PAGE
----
A thorough cosmopolitan (having spent a large portion of his life abroad), Ustad Nishat Khan is very much rooted in India.
Ustad Nishat Khan, a seventh generation musician belonging to the premier sitar gharana called Imdadkhani (after his great grandfather Ustad Imdad Khan) or Etawah (Etawah was his ancestors’ home) is informal, voluble and charming. A thorough cosmopolitan (having spent a large portion of his life abroad), Nishat is very much rooted in India. Apart from being among the three finest sitar players in the world today, Nishat is also a multi-dimensional person, with varied tastes.
Nishat bhai, tell us about your early life.
I was raised in Calcutta, I practised like a demon, saw many movies, imbibed a lot of music, had a lot of fun with my friends! That sums it up pretty much! Oh yeah, and ate lots of good food! But what I also cherish are memories of my grandmother, Begum Inayat Khan Sahib. She was an incredibly strong lady with vast musical knowledge, a very strict disciplinarian but also very loving. She not only taught me a lot about music (I was the eldest, so she concentrated on me), she had a big part to play in my riyaaz (practice schedule), and even at 3 am would hear me and instruct me if I dithered. I have so many memories, I could write a book about her!
You grew up in a musical environment. Tell us about that.
True. Music was all around, there was no conversation without it, all our entertainment was centred on music, and, of course, we all practised it a lot and heard it all the time, literally 24 hours a day! My father Ustad Imrat Khan sahib was known for his rigorous riyaaz; I have even skipped school to play. The school bus to take us to our school South Point would come to pick up my brothers Irshad, Wajahat and me, and I would frequently hide to avoid going to school! In the evenings, our musician friends would come over and the music dialogues, interspersed with informal playing would start! Icons of music like Ustad Amir Khan, Pt Radhika Mohan Maitra, Ustad Munawar Ali Khan, Ustad Keramatullah Khan were regulars. We also attended a lot of concerts, and when we returned home, an analysis of what we heard and taalim (training) would start; sometimes all through the night. Those were wonderful days.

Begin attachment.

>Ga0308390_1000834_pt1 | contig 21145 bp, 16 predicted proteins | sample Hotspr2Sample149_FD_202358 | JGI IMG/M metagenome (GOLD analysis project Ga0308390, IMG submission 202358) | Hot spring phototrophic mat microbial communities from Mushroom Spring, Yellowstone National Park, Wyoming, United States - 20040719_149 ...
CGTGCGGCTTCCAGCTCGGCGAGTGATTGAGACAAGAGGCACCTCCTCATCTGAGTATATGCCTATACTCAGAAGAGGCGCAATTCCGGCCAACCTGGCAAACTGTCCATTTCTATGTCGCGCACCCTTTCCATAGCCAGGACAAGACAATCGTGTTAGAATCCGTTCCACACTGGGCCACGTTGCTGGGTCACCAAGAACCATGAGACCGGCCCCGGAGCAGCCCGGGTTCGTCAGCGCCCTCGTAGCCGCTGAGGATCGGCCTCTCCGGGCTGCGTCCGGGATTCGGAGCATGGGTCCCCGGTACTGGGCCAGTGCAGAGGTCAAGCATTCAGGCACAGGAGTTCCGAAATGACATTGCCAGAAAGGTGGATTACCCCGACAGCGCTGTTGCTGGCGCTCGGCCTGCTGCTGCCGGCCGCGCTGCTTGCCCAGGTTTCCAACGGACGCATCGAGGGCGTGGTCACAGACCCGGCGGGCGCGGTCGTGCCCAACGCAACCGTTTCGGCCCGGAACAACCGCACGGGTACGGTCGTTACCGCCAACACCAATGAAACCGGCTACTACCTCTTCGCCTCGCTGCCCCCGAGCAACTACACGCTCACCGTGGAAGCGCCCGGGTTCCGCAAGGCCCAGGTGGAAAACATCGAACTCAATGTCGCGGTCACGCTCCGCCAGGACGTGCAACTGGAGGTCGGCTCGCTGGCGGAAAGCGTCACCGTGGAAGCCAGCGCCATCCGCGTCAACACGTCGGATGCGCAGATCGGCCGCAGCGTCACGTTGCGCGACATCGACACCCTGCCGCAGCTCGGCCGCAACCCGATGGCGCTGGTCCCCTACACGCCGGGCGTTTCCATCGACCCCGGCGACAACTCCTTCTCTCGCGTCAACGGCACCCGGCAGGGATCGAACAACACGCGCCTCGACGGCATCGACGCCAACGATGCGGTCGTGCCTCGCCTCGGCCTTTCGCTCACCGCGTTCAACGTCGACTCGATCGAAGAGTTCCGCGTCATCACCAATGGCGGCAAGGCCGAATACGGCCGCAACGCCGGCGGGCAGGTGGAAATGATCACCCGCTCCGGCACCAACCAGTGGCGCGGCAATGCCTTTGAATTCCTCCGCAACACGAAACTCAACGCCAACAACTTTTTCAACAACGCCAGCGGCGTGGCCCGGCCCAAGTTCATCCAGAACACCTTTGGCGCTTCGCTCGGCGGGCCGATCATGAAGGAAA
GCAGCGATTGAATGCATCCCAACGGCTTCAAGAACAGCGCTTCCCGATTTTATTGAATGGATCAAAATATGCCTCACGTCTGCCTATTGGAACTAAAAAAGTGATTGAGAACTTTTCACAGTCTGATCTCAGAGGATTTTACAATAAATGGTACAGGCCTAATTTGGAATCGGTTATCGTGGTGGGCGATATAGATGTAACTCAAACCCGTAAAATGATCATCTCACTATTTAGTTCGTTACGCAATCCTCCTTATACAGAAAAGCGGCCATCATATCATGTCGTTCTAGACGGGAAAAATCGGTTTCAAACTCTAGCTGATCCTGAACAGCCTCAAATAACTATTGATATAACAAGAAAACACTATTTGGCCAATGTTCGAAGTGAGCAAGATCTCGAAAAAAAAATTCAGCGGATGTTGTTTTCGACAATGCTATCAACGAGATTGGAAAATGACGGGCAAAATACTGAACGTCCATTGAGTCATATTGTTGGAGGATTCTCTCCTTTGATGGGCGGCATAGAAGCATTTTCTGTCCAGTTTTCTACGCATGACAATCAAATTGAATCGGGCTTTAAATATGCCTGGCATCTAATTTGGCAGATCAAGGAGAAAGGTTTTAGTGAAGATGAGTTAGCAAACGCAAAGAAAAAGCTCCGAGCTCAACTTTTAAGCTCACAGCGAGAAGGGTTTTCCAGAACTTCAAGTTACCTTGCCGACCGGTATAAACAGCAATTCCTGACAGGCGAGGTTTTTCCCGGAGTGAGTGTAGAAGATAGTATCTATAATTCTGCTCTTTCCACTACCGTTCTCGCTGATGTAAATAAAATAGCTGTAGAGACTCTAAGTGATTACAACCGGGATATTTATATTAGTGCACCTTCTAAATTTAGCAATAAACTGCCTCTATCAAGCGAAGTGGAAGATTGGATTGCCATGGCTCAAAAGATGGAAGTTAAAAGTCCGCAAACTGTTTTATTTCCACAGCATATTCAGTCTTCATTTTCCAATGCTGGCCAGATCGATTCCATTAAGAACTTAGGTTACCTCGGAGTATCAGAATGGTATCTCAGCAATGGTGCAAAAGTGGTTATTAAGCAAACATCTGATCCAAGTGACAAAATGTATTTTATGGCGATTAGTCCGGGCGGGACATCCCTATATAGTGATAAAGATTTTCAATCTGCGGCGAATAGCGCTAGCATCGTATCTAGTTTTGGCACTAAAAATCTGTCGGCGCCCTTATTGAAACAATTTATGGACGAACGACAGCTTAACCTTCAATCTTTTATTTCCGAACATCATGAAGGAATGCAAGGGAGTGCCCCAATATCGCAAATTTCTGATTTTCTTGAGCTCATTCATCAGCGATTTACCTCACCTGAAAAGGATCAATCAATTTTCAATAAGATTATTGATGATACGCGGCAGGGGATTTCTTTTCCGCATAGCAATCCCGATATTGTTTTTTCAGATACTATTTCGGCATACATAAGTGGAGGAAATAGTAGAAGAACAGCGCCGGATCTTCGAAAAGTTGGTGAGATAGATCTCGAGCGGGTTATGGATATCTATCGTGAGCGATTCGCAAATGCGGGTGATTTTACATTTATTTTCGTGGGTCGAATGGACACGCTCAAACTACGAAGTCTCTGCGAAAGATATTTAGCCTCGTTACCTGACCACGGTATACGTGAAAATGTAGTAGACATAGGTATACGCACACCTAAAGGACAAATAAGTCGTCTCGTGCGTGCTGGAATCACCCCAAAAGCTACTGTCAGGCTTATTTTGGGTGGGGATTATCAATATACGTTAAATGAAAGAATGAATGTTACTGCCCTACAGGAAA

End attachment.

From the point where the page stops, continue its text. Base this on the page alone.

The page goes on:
The West has given you a lot musically too. Your comments.
I went to Europe when I was in my teens, and was pretty open to learn. I have collaborated with the world’s leading musicians, including John Mclaughlin, Paco Peña, Evelyn Glennie. Also with several orchestras. One of my most successful albums was “Meeting of Angels” in which I had the unique opportunity of collaborating with choir singers, in a Church in Italy! That was really spiritually nourishing. I have also taught at the University of California where I enjoyed interacting with fresh, open musical minds!
But honestly, I always have felt that our music, as opposed to Western music, has something very profound and creatively challenging to offer. It would take several lifetimes to play every nuance fully even in one raga! It really opens one’s mind.
Who are your musical idols?
Of course, my father who is also my guru. Undoubtedly my tauji, Ustad Vilayat Khan; as a friend put it, “the Yug Purush of Music” in the 20th century. I love listening to Kesarbaiji, Ustad Faiyaz Khan and Ustad Amir Khan.
How does it feel to be living again in India after having left it so many years ago?
I never really stayed away from India long — I have been spending part of the year here every year! So it’s not like I went away forever! But yes, I find things in India have changed a lot since I was growing up. The differences between the West and India in fashion, perceptions and lifestyles, particularly in the cities is not so perceptible now. The world has become a smaller place.
What I really used to miss when I was away was the warmth of my people! I love driving in the countryside, interacting with people in the interiors of our country, simple dhaba food….
I need to be in touch with nature periodically — savour the hills, admire the sea, soak in the moonlight. There is no place for that like India!